By John Rosevear | September 18, 2012
For the past two decades, The Motley Fool has been working hard to help you invest better. This September, we're reaching out to millions of investors to help guide them in their quest toward financial knowledge and independence.
In that spirit, I'd like to introduce you to the basics of a company that many people know but fewer people know well: Iconic American automaker Ford (NYSE - F).
We all know what Ford does. Ford's cars and trucks have been ubiquitous on American roads -- and roads around the world -- for more than a century. Founded in 1903 by Henry Ford, the Ford Motor Company pioneered the mass production of affordable vehicles and arguably did more than any other single company to usher in the age of motorized transportation.
That's one heck of a resume, isn't it? Ford's long history is full of superlatives, but what's most relevant to today's investors is the company's recent history -- and the remarkable turnaround it has made under its current CEO, Alan Mulally. Like its Detroit counterparts, General Motors (NYSE - GM) and Chrysler, Ford was in deep trouble by the middle of last decade, too dependent on truck sales that were fading as gas prices rose. But unlike GM and Chrysler, Ford's leaders saw the disaster coming in time to finance its own turnaround.
In 2006, Mulally and his team essentially mortgaged everything Ford had, including the famous Blue Oval trademark, to secure more than $20 billion in loans in a last-ditch attempt to turn around the struggling company. Long story short, it worked even better than they'd hoped: Some painful restructuring was needed, and things looked ugly during the worst of the financial crisis, but since then, Ford's new products -- and profits -- have shined.
Those new products have paid off big for Ford, in more ways than one. While the public's perception of Ford's quality hasn't quite caught up to the reputations of Toyota (NYSE - TM) and Honda (NYSE - HMC), the truth is that Ford's quality has made huge strides -- and increasingly, longtime import-brand loyalists are giving Ford's new cars and trucks a closer look, and they're liking what they see.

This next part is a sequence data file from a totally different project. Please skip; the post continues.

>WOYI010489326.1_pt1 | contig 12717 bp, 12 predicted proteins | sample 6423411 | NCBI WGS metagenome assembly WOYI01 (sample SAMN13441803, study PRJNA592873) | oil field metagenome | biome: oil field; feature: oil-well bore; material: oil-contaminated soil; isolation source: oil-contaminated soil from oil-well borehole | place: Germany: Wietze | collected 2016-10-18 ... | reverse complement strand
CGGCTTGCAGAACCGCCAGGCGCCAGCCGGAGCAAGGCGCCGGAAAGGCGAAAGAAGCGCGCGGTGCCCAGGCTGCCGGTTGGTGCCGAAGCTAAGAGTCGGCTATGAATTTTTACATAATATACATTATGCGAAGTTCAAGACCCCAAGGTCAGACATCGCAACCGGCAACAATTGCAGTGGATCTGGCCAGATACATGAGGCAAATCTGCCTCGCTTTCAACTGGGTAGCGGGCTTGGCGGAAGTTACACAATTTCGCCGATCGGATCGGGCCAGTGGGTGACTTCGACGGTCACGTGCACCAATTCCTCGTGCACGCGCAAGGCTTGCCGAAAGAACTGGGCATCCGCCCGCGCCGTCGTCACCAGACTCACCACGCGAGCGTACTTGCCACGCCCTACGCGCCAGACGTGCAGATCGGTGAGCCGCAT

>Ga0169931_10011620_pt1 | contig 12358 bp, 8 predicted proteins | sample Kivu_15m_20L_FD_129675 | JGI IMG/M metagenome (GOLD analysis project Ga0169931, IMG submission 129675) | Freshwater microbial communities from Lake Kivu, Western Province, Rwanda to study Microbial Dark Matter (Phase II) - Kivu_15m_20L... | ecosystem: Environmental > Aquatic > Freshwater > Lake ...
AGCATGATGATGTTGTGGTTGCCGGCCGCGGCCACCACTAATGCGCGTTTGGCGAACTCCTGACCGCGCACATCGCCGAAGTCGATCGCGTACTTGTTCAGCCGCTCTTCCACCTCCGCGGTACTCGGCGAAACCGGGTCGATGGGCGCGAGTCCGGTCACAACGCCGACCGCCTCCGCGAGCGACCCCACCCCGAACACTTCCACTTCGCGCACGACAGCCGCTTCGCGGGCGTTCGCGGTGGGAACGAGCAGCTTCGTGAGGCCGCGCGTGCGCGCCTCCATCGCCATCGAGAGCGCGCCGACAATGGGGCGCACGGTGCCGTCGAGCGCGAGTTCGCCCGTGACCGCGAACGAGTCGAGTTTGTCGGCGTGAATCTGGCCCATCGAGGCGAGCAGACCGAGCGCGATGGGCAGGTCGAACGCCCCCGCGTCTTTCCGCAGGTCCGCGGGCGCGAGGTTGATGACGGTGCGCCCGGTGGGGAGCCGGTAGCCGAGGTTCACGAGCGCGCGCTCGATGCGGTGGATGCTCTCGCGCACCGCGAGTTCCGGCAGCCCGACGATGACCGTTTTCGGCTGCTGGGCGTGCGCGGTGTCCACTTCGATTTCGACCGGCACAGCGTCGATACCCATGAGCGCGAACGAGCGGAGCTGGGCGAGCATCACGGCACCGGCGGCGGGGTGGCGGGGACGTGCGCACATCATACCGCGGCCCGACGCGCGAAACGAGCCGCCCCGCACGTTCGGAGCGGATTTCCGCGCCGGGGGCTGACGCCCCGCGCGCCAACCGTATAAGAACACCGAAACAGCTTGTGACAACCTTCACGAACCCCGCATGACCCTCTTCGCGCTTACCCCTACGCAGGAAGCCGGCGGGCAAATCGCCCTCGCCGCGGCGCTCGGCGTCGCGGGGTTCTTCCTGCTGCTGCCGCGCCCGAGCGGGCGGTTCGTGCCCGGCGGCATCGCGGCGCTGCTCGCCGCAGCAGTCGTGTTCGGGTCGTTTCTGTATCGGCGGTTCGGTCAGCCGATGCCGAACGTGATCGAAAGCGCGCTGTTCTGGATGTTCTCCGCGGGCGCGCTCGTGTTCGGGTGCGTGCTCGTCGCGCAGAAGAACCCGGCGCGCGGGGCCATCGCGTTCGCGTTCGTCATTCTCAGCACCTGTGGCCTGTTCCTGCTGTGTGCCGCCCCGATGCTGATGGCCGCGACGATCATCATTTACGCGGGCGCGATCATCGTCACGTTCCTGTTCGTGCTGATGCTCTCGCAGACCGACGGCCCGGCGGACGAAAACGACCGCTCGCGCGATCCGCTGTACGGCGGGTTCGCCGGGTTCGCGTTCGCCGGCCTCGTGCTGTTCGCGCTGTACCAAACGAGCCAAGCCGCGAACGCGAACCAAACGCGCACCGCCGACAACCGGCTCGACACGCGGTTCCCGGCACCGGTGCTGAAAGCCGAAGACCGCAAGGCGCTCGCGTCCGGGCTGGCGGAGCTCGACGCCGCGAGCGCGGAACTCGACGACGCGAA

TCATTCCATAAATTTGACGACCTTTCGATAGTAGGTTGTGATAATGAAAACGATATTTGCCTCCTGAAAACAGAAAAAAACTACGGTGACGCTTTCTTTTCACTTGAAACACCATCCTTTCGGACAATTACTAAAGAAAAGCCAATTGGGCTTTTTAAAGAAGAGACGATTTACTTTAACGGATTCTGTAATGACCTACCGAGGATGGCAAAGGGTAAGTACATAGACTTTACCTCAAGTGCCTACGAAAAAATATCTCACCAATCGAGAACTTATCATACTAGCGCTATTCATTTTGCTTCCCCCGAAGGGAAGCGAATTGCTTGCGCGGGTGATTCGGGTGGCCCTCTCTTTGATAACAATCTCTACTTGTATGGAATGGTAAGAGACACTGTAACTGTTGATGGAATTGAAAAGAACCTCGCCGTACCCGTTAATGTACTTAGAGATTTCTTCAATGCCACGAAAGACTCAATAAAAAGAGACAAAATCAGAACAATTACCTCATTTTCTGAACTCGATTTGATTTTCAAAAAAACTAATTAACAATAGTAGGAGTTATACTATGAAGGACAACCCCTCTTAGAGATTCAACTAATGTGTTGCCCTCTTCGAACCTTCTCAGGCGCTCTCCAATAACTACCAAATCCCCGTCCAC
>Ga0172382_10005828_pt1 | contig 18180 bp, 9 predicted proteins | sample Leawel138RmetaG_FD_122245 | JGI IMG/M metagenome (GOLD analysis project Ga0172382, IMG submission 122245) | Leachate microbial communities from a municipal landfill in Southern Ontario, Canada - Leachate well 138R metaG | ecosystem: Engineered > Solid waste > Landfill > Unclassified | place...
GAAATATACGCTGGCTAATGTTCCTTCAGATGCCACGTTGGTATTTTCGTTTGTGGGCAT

Meanwhile, Ford's restructuring, and Mulally's decision to reorient Ford around a smaller, globalized lineup of products, have done great things for the company's bottom line. On a pre-tax basis, Ford has been profitable for 12 consecutive quarters -- with big profits in North America the "engine" of the company's global finances.
Those profits have come despite a level of sales that is still far below pre-recession levels. Two key factors are responsible. First, Mulally's restructuring and operating plan, called "One Ford," lowered the company's fixed costs -- its ongoing investments in everything from factories to engineers -- dramatically. That in turn lowered Ford's "breakeven point": Ford now says it will be profitable as long as industrywide U.S. auto sales remain above 10.5 million a year, a rate of sales likely to be seen only in a deep recession.
The second factor is the "One Ford" product strategy, which calls for a relatively small number of global products. Ford used to design different cars and trucks for different regions around the world, but now it sells a single product lineup, with some regional variations, everywhere it does business. That has two advantages: First, with fewer product-development programs, Ford can invest more in each. That leads to better cars and trucks, for which Ford can command premium prices. It also leads to better economies of scale, driving costs down even further.
Put those two factors together, and what you get are bigger margins and better vehicles – exactly what Ford has shown in recent quarters.
Ford today is healthier than it's been in many years. But the company still faces some big challenges.
Ford's strength in North America has to some extent offset challenges elsewhere. Europe's ongoing economic difficulties have meant big losses in the region for Ford (and most of its regional rivals), losses that are likely to continue for several quarters. Meanwhile, Ford is investing heavily in new factories in Asia, as it bets on rapid growth in China and elsewhere. Those investments are likely to pay off in a few years but have been offsetting decent results in the region in the near term.
Still, Ford is solidly profitable, and Mulally's management has been hard to fault. Rumors that Mulally has been considering retirement have worried some investors, but I think those worries are overblown. Ford's senior management team has been remarkably stable over the last few years, and Mulally's probable successor, North America chief Mark Fields, is a capable leader who is likely to keep Ford on course.
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